Post #112 of 237 (15676 views)
Shortcut

Registered: May 5, 2004
Posts: 671

Re: Belay loop failure [In reply to]
Report this Post
Average: avg_1 avg_2 avg_3 avg_4 avg_5 (0 ratings)  
Can't Post

I am thinking, if your rapping, I hardly think that this would be the point where a belay loop would fail. The loads are static and far lower than during fall. The belay loops will hold like 50kn without even being sewn, just taped the friction generated holds plenty. I am going to read up on this skinner business, and new info is appreciated. I just think it is funny when your worried about the belay loop failing during a rap, when that fear should be just as obvious when you belaying your partner on lead where the forces are much higher.


boredwolf


Oct 27, 2006, 8:00 AM
Post #113 of 237 (15676 views)
Shortcut

Registered: Aug 18, 2006
Posts: 75

Re: Belay loop failure [In reply to]
Report this Post
Average: avg_1 avg_2 avg_3 avg_4 avg_5 (0 ratings)  
Can't Post

~THE END~


cchildre


Oct 27, 2006, 8:01 AM
Post #114 of 237 (15676 views)
Shortcut

Registered: May 5, 2004
Posts: 671

Re: Belay loop failure [In reply to]
Report this Post
Average: avg_1 avg_2 avg_3 avg_4 avg_5 (0 ratings)  
Can't Post

I am thinking, if your rapping, I hardly think that this would be the point where a belay loop would fail. The loads are static and far lower than during fall. The belay loops will hold like 50kn without even being sewn, just taped the friction generated holds plenty. I am going to read up on this skinner business, and new info is appreciated. I just think it is funny when your worried about the belay loop failing during a rap, when that fear should be just as obvious when you belaying your partner on lead where the forces are much higher.


cchildre


Oct 27, 2006, 8:01 AM
Post #115 of 237 (15676 views)
Shortcut

Registered: May 5, 2004
Posts: 671

Re: Belay loop failure [In reply to]
Report this Post
Average: avg_1 avg_2 avg_3 avg_4 avg_5 (0 ratings)  
Can't Post

I am thinking, if your rapping, I hardly think that this would be the point where a belay loop would fail. The loads are static and far lower than during fall. The belay loops will hold like 50kn without even being sewn, just taped the friction generated holds plenty. I am going to read up on this skinner business, and new info is appreciated. I just think it is funny when your worried about the belay loop failing during a rap, when that fear should be just as obvious when you belaying your partner on lead where the forces are much higher.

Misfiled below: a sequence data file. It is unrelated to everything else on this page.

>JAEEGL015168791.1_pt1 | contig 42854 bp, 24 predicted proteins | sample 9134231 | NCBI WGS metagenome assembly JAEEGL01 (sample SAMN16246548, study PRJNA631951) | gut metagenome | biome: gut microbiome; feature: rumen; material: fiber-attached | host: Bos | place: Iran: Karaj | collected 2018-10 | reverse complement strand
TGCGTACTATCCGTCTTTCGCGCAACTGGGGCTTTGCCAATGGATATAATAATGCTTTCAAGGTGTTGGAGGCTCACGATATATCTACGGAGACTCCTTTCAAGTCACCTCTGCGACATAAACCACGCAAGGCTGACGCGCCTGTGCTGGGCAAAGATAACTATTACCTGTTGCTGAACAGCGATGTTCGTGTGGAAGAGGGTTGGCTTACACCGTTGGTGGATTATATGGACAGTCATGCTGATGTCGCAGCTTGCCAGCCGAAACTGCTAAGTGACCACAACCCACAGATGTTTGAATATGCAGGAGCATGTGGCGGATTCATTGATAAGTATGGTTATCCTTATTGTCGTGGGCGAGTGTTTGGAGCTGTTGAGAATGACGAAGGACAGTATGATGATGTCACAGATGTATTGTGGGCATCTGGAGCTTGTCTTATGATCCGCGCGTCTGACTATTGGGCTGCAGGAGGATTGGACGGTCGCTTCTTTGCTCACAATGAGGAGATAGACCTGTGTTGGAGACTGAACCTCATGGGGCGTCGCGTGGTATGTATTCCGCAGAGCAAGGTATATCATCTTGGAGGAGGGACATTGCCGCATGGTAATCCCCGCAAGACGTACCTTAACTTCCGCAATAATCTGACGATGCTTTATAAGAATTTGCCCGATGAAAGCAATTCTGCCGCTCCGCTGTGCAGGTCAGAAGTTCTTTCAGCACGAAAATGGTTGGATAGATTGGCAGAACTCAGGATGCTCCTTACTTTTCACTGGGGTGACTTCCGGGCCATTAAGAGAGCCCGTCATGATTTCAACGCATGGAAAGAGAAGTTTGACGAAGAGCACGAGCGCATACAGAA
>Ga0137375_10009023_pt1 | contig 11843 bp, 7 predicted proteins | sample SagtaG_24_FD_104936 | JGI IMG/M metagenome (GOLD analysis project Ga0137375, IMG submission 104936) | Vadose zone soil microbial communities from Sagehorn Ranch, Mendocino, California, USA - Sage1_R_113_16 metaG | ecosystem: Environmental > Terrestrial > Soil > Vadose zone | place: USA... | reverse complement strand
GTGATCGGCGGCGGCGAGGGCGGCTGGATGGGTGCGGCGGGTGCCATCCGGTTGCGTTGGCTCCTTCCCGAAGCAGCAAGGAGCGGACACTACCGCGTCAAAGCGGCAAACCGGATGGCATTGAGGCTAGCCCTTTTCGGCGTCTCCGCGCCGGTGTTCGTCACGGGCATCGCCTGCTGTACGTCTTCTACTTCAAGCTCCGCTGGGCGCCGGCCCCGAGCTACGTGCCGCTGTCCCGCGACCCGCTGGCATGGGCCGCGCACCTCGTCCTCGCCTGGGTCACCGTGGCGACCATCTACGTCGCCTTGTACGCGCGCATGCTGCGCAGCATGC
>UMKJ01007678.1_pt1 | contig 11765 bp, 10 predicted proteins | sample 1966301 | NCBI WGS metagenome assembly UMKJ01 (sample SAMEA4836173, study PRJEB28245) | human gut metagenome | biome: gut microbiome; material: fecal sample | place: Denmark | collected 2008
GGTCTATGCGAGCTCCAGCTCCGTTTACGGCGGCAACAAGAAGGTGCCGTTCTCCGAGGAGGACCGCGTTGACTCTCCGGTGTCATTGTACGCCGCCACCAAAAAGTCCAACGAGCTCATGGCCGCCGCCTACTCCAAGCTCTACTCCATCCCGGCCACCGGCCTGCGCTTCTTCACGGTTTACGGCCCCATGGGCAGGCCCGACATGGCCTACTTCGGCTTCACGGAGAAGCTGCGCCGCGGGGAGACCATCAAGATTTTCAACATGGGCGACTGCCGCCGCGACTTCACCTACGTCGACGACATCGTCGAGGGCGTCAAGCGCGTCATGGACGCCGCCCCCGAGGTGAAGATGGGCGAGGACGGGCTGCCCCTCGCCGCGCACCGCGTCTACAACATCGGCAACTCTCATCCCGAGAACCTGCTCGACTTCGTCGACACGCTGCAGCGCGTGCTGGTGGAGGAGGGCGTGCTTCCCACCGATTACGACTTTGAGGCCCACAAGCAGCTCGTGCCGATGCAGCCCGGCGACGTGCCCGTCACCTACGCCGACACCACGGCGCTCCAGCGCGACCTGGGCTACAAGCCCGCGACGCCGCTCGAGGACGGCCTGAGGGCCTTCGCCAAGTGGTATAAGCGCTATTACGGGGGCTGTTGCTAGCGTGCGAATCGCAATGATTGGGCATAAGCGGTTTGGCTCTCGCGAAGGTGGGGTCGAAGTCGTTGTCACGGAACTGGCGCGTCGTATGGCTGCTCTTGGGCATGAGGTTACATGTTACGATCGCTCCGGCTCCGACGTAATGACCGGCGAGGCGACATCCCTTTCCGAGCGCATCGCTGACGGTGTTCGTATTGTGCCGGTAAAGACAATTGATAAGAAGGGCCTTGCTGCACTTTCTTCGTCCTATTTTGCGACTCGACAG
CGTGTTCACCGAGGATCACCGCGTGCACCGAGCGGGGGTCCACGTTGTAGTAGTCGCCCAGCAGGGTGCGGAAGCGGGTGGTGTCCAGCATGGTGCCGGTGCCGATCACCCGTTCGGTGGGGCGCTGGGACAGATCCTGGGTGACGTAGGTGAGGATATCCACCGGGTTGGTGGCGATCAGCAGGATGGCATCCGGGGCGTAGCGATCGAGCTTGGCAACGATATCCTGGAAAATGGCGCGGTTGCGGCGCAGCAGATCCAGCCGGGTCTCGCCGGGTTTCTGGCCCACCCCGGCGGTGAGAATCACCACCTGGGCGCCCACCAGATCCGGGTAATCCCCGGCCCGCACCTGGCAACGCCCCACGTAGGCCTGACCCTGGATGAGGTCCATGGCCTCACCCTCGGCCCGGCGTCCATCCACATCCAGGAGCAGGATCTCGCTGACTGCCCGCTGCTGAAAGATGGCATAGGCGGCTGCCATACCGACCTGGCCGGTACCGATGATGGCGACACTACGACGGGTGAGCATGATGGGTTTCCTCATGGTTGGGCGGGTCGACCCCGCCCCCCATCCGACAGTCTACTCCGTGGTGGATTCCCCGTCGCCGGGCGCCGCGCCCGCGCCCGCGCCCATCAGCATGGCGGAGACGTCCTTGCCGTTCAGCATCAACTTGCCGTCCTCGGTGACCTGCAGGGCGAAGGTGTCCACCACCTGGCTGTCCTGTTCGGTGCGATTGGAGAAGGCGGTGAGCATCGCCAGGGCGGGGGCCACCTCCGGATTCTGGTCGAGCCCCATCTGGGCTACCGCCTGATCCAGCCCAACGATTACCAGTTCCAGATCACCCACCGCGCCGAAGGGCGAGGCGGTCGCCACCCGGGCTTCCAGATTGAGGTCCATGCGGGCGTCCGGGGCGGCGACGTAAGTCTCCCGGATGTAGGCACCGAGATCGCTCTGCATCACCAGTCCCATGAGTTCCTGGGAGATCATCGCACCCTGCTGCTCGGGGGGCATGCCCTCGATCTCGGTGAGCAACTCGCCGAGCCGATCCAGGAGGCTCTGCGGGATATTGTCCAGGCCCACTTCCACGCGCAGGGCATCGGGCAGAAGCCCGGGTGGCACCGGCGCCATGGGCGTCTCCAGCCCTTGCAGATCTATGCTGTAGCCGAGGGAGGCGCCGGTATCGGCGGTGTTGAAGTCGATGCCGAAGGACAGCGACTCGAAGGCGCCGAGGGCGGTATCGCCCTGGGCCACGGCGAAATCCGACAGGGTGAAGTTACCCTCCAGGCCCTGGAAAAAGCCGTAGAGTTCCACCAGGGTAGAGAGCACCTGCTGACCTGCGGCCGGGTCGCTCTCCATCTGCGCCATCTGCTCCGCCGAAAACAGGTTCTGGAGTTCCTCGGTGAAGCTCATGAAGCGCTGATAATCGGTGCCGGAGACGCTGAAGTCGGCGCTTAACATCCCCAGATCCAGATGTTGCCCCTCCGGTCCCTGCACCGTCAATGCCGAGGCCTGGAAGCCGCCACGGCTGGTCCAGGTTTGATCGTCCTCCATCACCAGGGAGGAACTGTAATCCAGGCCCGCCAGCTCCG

the_climber


Oct 27, 2006, 8:11 AM
Post #116 of 237 (27886 views)
Shortcut

Registered: Oct 8, 2003
Posts: 6142

Re: Todd Skinner Killed [In reply to]
Report this Post
Average: avg_1 avg_2 avg_3 avg_4 avg_5 (0 ratings)  
Can't Post

There have been a few requests to leave this thread as a memorial thread to Todd where we can express our condolences and memories of this hero/friend/legend.

Out of respect for Todd, which I think everyone here has, lets leave this thread one about the Man, and not clutter it with discusion about the accident.
There is another thread disscusing belay loop failure here.

Thank you


tradmanclimbs


Oct 27, 2006, 8:20 AM
Post #117 of 237 (15676 views)
Shortcut

Registered: Apr 24, 2003
Posts: 2599

Re: Belay loop failure [In reply to]
Report this Post
Average: avg_1 avg_2 avg_3 avg_4 avg_5 (0 ratings)  
Can't Post

Not useing your belay loop and belaying/rapping through your waist and leg loops can cause other problems. The real Issue is inspecting and retireing old gear. I just bought a dozen new biners and retired as many from my system. The belay loop could have been frayed in the back where it is not as obvious. It has been established that the harness was ratty enough that Tods partner pointed it out to him and suggested that he replace it. when was the last time you looked at your partner and said "dude that harness is totaly spent, you better get a new one"? Pushing top end climbs all the time who knows how many big falls that harness caught? how many thousands of hours abrading away on the rock soaking up UV rays? It sucks and its a bummer but now we know that we can't just abuse this stuff forever and expect it to still do it's job.


ericbeyeler


Oct 27, 2006, 8:34 AM
Post #118 of 237 (15676 views)
Shortcut

Registered: Jul 12, 2004
Posts: 160

Re: Belay loop failure [In reply to]
Report this Post
Average: avg_1 avg_2 avg_3 avg_4 avg_5 (0 ratings)  
Can't Post

http://sfgate.com/...06/10/26/CLIMBER.TMP

In reply to: